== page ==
• Jun. 21st, 2017 at 1:45 PM

Posted by Melissa McEwan

image of Sophie the Torbie Cat rubbing against a chair as she strolls through the dining room, giving me a Very Serious Look
"This chair is mine now by the power of rubbing — and you're next."

As always, please feel welcome and encouraged to share pix of the fuzzy, feathered, or scaled members of your family in comments.

We Resist: Day 153

  • Jun. 21st, 2017 at 12:30 PM

Posted by Melissa McEwan

a black bar with the word RESIST in white text

One of the difficulties in resisting the Trump administration, the Republican Congressional majority, and Republican state legislatures is keeping on top of the sheer number of horrors, indignities, and normalization of the aggressively abnormal that they unleash every single day.

So here is a daily thread for all of us to share all the things that are going on, thus crowdsourcing a daily compendium of the onslaught of conservative erosion of our rights and our very democracy.

Stay engaged. Stay vigilant. Resist.

* * *

Here are some things in the news today:

Earlier today by me: Jeff Sessions Lawyers Up.


Joe Williams at Roll Call: GOP Might Buck Senate Rules to Pass Health Care Overhaul. "GOP leaders are sending signals that, if necessary, they plan to invoke a seldom-used rule included in the Congressional Budget Act that would allow Senate Budget Chairman Michael B. Enzi to skirt a decision from the chamber's parliamentarian, a key gatekeeper for the budget maneuver known as reconciliation that Republicans are using to advance their health insurance measure. Such a decision would have ripple effects far beyond the tenure of Senate Majority Leader Mitch McConnell, a careful practitioner of the chamber's procedural rules, and open the door for future leaders to more easily advance legislation under a 51-vote threshold." Reprehensible.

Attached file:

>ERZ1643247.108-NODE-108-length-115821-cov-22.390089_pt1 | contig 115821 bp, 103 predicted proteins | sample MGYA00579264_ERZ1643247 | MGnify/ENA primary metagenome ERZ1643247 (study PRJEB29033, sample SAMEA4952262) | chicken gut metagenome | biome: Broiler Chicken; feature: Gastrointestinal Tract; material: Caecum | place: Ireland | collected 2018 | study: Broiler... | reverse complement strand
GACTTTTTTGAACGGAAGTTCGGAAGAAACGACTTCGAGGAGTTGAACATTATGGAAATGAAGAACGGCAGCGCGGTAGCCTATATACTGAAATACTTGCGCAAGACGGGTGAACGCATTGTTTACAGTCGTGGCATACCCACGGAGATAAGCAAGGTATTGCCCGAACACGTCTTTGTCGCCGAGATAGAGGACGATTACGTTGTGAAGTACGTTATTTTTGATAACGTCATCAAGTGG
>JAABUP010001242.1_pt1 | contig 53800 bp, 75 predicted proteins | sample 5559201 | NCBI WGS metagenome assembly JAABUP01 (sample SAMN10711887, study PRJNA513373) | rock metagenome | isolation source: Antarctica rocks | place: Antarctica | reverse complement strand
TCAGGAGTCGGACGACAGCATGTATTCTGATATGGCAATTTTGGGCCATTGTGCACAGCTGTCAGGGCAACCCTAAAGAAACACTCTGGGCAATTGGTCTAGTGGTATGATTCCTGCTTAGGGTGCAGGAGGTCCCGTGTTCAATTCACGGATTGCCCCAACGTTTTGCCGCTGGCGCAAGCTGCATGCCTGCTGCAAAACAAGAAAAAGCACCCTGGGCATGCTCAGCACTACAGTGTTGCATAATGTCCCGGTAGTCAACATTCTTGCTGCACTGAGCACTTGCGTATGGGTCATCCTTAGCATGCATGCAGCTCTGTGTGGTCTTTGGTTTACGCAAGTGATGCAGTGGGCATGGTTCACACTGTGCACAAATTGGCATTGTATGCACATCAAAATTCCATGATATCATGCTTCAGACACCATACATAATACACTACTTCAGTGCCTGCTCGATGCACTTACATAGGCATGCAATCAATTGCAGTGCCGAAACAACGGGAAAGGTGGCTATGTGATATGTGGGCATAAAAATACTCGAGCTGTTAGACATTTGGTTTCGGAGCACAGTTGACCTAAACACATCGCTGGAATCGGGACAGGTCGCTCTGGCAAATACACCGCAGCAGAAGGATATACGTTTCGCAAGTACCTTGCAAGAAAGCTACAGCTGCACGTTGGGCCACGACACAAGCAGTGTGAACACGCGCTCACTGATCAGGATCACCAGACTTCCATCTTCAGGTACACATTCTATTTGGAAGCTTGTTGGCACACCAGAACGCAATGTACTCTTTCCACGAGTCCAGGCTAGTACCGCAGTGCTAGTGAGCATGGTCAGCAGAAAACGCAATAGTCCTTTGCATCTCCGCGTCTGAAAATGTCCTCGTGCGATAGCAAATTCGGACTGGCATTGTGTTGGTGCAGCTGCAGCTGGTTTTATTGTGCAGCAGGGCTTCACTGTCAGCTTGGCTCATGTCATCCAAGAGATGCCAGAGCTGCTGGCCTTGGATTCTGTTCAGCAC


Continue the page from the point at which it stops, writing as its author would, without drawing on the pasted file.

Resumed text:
Charles P. Pierce at Esquire: The 'Moderate' Republican Senator Is a Dangerous Myth.
A bill is being crafted in secret that is going to disrupt the lives of millions of Americans and the intention of the Senate majority is that it will be presented possibly as early as tomorrow, that it will be subject to minimal (if any) real debate, and then it will be voted upon through a procedure that requires only 50 votes-and-a-Pence to pass. It will suck untold gallons of pondwater.